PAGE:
Global gatherings celebrate cultures, ethnicities and people from all walks of life. Variety has compiled a list of these notable upcoming festivals for the 2017-18 year.
As the “oldest and best known” Native American cinema outlet, the AIFF aims to increase mainstream awareness of Native American cinema, develop an audience, and create authentic representations of native peoples in cinema. Nov. 3-11
The Los Angeles-based fest showcases films from 50 countries across Asia and aims to create better recognition for its filmmakers and strengthen the Asian film market. All films selected to represent their country at the Academy and Hollywood Foreign Press Assn. awards are automatically invited to be exhibited and have an opportunity to display their films to Oscar, Golden Globes and guild voters. Oct. 25-Nov. 2
In 2015 AJFF became the largest Jewish film festival in the world; now it continues to showcase international cinema through a Jewish lens. Jan. 24-Feb. 15
A festival-cum-workshop for Latin American filmmakers in Mexico each February, the event draws big industry names, including Sundance’s John Cooper, to screen new work by and mentor up-and-coming Latino filmmakers.
This Australia-based fest is a four-day, cultural celebration of Latino cinema. With 13 titles, the festival features a healthy mix of feature and documentary films, along with new and repertory titles. Nov. 14-29
This non-competitive festival exhibits the best and most recent films from Latin America, the Iberian Peninsula and the United States in order to help promote Latino culture in the U.S. April 5-19
Hosted by the Essence magazine, the fest is a celebration of black excellence in music, film, fashion, activism, television, business and more. July 5-18
The German fest for international indies has exhibited films such as “9 Souls” by Toshiaki Toyoda, “Gerry” by Gus Van Sant and “The Three Burials of Melquiades Estrada” by Tommy Lee Jones. Nov. 17-26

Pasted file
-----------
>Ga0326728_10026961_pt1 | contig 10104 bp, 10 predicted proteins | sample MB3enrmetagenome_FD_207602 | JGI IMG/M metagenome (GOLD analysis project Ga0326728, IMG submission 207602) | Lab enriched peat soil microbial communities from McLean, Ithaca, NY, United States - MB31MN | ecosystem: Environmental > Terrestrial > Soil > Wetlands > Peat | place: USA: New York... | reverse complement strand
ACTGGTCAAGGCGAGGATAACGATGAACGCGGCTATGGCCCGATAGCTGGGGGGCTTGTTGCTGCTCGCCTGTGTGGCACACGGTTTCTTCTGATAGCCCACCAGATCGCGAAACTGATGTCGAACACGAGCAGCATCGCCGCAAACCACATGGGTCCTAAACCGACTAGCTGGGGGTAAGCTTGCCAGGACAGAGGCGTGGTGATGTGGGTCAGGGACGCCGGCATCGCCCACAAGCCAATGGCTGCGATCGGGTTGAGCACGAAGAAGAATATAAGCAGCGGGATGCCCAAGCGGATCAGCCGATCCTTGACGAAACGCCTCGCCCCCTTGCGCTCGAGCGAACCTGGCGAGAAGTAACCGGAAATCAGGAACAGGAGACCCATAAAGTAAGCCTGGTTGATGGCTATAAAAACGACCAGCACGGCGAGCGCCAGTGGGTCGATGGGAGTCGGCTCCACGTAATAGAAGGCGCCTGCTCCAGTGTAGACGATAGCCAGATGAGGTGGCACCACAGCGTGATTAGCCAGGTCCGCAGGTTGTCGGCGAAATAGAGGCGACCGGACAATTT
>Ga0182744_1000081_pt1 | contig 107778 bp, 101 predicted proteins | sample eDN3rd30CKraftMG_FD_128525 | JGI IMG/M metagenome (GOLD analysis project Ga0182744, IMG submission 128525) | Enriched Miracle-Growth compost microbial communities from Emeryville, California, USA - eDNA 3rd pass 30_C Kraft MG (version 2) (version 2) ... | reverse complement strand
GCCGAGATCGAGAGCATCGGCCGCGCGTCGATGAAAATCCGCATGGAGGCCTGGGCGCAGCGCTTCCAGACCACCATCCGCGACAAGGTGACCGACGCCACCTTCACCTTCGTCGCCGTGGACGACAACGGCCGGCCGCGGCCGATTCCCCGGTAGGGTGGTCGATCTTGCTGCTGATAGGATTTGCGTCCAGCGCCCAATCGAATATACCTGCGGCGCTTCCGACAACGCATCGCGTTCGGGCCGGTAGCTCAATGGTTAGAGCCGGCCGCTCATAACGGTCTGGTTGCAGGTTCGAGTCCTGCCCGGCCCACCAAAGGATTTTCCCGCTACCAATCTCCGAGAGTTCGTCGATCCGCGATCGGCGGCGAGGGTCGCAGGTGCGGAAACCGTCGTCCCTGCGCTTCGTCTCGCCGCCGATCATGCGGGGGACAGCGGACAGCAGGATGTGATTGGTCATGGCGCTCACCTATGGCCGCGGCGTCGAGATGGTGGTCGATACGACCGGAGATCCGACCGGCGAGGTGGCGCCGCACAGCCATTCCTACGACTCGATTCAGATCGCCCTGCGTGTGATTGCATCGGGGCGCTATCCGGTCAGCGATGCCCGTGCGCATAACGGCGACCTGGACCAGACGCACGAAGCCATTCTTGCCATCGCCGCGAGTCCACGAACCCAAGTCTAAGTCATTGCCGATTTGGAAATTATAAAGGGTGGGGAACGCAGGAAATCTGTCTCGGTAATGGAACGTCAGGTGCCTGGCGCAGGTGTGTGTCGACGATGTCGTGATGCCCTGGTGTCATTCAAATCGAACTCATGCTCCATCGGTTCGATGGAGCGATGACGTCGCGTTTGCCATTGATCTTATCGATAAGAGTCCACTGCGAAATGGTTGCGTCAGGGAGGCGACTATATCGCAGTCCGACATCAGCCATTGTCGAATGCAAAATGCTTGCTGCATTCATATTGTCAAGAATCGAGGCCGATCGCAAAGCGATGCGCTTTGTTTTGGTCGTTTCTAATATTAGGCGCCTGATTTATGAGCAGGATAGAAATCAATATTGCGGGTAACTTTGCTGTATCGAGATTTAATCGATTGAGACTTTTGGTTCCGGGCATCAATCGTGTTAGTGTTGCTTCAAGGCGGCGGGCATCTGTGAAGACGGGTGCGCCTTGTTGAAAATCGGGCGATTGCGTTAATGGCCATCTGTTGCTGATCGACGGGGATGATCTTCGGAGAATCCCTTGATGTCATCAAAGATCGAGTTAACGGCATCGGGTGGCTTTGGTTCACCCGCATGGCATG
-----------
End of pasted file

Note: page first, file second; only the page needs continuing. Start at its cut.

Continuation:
Also known as San Francisco Intl. LGBTQ Film Festival, it hopes to use queer cinema as a platform for social change. Created in 1977 by nonprofit Frameline Distribution, it’s one of the largest LGBTQ film exhibitions in the world.
This Tijuana event uses film to help further the discussion of gender and challenge the established standards of gender, sex and heteronormativity. Nov. 16-18.
This New York-based film festival, run by the Japan Society and now entering its 11th year, is North America’s largest festival of new Japanese cinema. The festival hosts panel, parties, and invites guest stars to celebrate Japanese films, never seen in NYC, from documentaries to avant-garde pieces and animation. July 13-23
The festival has been around since 1983 and has screened more than 5,000 films, videos, and digital pieces from Asian international and Asian-Pacific American artists. It is the largest showcase for Asia- Pacific content in Southern California and is an Academy Award-qualifying festival for shorts. It features seminars and panels, guest appearances and filmmaker awards. April 27-May 4
Founded in 2010 by actress and educator Hollis McLachlan, fest prides itself on being an opportunity for individuals of all backgrounds to display their art, stories, experiences and backgrounds without fear of racism or degradation. The festival is presented by West Hollywood’s WeHo Arts Commission. July 26-28
Founded in 2015 by the Intl. Scholars Film Assn., a UCLA-based nonprofit student organization, the festival welcomes films that demonstrate certain aspects of a particular culture or explore the meaning of cultural diversity. April 16
Taking place every November in honor of American Indian Heritage Month, the fest is dedicated to ending racism by introducing authentic depictions of Native Americans to a global audience. The festival also champions the roles and voices of native women and youth in the filmmaking process. According to its website it is the “only film competition in the world that offers guaranteed distribution of American Indian & Indigenous award-winning independent films.” Nov. 8-19